54328Rye Neck, Pleasantville, Pelham, Pocantico Hills drop RttT funding - privacy concerns
- Oct 28, 2013http://www.lohud.com/article/20131027/NEWS/310270027/Several-area-districts-forfeit-funding-over-state-plans-student-data-collection
Several area districts to forfeit funding over state plans for student data collection
Data tied to federal funds is 'profiling'
School officials have become so uneasy about state plans for collecting data — and what they call potential “student profiling” — that several districts are dropping out of the Race to the Top initiative to try to avoid its requirements.
“There are real concerns about profiling , since the state wants us to provide disciplinary records, economic and social data, and more,” Rye Neck Superintendent Peter Mustich said. “Student data is sacrosanct. It’s disturbing to me that we don’t really know where the data will go.”
Superintendents say they don’t understand why the state wants about 400 categories of data, including student pregnancies, single-parent households and disciplinary records.
Mustich convened a meeting Thursday among about 35 local school officials and representatives of the state Department to discuss concerns about student data collection and its potential use. Educators came away unimpressed.
“Their answers to our specific questions about student privacy were ‘I’m not sure,’ ‘I don’t know,’ and ‘We’ll get back to you,’ ” Pleasantville Superintendent Mary Fox-Alter said. “They were not sure which personally identifiable student information will go to third-party vendors. But our students’ data is precious to us.”
The school boards of Rye Neck, Pleasantville, Pelham and Pocantico Hills voted this week to drop out of New York’s participation in the Race to the Top program, hoping they will be able to withhold at least some data from the state. Districts considering doing the same include Dobbs Ferry, Hastings-on-Hudson and South Orangetown.
Officials have two main concerns. First, the state is requiring all districts participating in Race to the Top to choose by Oct. 31 one of three new data “dashboards” prepared by contracted vendors. These dashboards are supposed to present student data in such a way that educators and parents will be better able to analyze student needs.
Second, New York plans to use inBloom, a nonprofit funded by big education players such as the Gates Foundation, to store encrypted student data in a Web-based “cloud.” New York’s participation is key to launching the would-be national project. Colorado and Illinois are participating on smaller scales, and other states are involved without submitting data for now.
New York plans to begin transferring data on more than 2 million students to inBloom by winter.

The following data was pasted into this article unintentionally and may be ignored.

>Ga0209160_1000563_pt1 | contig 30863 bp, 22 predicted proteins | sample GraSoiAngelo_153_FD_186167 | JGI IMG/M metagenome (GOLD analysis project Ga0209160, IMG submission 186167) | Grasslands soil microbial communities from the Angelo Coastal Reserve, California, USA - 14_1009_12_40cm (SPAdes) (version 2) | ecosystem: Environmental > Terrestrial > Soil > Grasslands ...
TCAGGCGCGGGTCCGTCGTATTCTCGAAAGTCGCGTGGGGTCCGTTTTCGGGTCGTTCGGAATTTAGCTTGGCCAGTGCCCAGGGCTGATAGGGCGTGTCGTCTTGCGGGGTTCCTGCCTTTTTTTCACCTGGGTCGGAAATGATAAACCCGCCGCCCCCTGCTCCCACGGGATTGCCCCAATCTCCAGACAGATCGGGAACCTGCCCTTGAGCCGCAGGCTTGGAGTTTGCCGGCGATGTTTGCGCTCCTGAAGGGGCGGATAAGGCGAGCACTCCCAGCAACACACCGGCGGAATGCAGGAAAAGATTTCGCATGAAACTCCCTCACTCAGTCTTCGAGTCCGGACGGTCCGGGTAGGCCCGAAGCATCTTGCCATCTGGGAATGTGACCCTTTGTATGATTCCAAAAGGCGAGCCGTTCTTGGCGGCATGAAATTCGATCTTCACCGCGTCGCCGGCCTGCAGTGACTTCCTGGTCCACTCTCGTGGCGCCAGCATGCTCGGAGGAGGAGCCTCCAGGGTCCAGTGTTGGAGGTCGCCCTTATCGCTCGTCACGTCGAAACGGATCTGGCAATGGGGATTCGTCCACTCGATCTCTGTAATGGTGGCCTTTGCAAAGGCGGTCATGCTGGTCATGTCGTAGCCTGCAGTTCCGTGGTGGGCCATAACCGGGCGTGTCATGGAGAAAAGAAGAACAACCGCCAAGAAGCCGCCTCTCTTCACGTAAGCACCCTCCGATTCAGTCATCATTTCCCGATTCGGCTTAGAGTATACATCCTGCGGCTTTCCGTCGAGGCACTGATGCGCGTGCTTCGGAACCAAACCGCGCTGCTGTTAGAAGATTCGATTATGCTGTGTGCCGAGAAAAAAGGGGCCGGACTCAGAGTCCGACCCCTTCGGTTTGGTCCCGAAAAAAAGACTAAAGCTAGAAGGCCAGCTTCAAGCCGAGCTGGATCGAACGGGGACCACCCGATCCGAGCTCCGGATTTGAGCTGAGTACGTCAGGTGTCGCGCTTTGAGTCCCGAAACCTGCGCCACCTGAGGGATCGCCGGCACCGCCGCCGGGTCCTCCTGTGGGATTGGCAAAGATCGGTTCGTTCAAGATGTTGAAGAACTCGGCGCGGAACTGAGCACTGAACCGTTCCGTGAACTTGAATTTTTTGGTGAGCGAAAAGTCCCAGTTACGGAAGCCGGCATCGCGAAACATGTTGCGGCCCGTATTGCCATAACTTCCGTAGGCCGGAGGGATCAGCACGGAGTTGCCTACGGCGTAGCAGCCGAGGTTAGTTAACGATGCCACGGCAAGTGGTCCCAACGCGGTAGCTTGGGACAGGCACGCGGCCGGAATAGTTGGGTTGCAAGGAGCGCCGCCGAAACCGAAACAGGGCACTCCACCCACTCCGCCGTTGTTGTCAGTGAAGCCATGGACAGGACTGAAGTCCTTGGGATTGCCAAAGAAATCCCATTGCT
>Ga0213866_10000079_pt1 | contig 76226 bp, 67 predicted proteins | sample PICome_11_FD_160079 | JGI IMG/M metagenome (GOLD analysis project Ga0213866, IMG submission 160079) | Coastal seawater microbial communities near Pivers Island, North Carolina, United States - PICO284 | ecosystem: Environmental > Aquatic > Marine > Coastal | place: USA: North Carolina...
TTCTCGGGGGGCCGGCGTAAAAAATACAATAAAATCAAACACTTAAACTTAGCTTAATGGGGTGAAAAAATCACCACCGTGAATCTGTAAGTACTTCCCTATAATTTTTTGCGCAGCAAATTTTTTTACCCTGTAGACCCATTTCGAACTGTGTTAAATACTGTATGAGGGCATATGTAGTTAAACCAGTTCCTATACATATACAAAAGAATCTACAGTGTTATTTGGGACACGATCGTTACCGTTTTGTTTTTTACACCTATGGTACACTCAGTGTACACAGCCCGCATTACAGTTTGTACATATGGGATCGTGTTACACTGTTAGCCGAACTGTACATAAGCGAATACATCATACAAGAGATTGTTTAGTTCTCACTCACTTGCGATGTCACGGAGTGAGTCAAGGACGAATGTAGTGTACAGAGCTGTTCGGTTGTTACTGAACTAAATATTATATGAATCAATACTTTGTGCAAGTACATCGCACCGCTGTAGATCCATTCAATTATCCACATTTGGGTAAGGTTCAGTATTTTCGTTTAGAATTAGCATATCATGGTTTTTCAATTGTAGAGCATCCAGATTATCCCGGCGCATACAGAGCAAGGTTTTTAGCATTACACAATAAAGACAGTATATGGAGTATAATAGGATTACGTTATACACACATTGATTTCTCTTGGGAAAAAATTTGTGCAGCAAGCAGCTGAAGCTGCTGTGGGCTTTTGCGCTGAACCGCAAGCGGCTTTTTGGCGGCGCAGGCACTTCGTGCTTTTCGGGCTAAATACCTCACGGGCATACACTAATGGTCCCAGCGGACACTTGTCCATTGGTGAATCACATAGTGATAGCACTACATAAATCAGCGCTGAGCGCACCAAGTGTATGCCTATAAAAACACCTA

Ken Wagner, associate state education commissioner, said Friday that the state’s data plans constitute a “complicated initiative” that has been difficult to explain. He said district officials may not realize that the state has long been collecting extensive student data from them with the assistance of private companies. Federal law requires that much of this data be collected, he said.
“I guarantee that all 35 of those superintendents who met with us have been providing information to third-party vendors for 10 years,” he said. “If a superintendent is not aware of this, it’s because they haven’t asked the question until now.”
But Fox-Alter said educators are concerned with giving the information to inBloom for unclear purposes.
“We’re fine with the data staying in a New York-based warehouse,” she said. “Why doesn’t the state understand the difference?”
Wagner said inBloom will not release any student information without the consent of the state and school districts.
Pocantico Hills Superintendent Valencia Douglas said she can’t believe that extensive student data won’t be misused.
“Why are we desensitizing children and about sharing confidential information?” she said. “Sure, the state believes it will ensure privacy. But we have seen examples all across the country of information being hacked. I don’t believe this information will only be used in the appropriate matter, no matter what people’s intentions are.”
Districts dropping out of Race to the Top and forfeiting their fourth and final year of federal grant hope they will not have to provide as much data to the state. But Wagner said that while these districts won’t have to choose dashboards, they will still have to submit much of the same information.
“The vast majority of reporting requirements are federal,” he said.
Most suburban districts got small grants of $10,000 to $50,000. But for larger districts, dropping out of Race to the Top is a tougher question.
Ossining, for instance, could forfeit a $500,000 teacher-training grant that may be tied to Race to the Top participation, Superintendent Raymond Sanchez said. At the same time, more than 100 parents have asked that their children’s data not be sent to the state.
“We shouldn’t be put in this position,” Sanchez said. “The state needs to consider all the discomfort over the use of this data.”